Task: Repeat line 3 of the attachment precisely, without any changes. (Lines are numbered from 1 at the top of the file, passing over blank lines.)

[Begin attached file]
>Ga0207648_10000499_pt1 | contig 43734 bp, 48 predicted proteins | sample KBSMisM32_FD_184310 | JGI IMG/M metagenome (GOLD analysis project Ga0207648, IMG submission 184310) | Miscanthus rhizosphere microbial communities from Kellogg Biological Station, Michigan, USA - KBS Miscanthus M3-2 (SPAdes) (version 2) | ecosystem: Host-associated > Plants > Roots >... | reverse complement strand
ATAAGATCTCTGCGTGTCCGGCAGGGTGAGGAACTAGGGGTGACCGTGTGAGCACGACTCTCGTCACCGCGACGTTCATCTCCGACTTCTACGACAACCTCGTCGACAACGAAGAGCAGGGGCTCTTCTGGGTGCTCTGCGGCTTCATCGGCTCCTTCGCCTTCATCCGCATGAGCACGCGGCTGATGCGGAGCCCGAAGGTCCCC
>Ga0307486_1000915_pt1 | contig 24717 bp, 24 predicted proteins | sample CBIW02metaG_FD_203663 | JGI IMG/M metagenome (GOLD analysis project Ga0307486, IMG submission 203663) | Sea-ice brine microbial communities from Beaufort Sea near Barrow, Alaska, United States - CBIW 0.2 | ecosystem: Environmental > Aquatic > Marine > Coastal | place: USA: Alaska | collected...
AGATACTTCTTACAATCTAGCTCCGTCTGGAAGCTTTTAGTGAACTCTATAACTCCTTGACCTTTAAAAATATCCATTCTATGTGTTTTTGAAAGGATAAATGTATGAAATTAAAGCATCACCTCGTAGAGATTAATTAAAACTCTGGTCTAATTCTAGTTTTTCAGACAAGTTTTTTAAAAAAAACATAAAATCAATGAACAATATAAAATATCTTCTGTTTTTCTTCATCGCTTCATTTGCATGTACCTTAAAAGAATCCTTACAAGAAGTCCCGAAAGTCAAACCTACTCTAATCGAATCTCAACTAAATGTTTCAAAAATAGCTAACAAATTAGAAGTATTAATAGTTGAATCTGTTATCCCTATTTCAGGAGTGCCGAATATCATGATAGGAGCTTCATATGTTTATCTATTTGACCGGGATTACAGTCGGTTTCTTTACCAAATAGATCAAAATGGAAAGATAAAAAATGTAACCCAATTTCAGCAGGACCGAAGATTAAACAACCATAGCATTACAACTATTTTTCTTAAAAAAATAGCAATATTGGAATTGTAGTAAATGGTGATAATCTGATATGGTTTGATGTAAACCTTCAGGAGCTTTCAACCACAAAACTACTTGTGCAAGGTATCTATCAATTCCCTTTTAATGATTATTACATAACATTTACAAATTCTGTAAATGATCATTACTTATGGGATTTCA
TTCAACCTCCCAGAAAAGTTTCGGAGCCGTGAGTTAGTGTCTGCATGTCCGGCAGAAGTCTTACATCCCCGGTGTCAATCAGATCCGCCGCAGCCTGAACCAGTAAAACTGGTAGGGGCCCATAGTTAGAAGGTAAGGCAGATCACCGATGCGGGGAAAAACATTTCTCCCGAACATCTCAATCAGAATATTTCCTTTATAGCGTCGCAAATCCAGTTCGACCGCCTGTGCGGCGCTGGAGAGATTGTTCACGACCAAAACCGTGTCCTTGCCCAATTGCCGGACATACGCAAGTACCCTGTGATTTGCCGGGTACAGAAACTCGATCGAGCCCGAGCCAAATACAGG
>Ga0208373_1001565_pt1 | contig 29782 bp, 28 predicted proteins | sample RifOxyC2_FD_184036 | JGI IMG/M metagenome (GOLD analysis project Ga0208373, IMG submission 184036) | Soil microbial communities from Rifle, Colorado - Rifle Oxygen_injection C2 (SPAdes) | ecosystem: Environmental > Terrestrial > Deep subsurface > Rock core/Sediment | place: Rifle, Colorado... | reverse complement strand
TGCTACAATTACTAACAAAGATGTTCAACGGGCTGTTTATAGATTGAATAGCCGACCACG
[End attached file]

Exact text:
>Ga0307486_1000915_pt1 | contig 24717 bp, 24 predicted proteins | sample CBIW02metaG_FD_203663 | JGI IMG/M metagenome (GOLD analysis project Ga0307486, IMG submission 203663) | Sea-ice brine microbial communities from Beaufort Sea near Barrow, Alaska, United States - CBIW 0.2 | ecosystem: Environmental > Aquatic > Marine > Coastal | place: USA: Alaska | collected...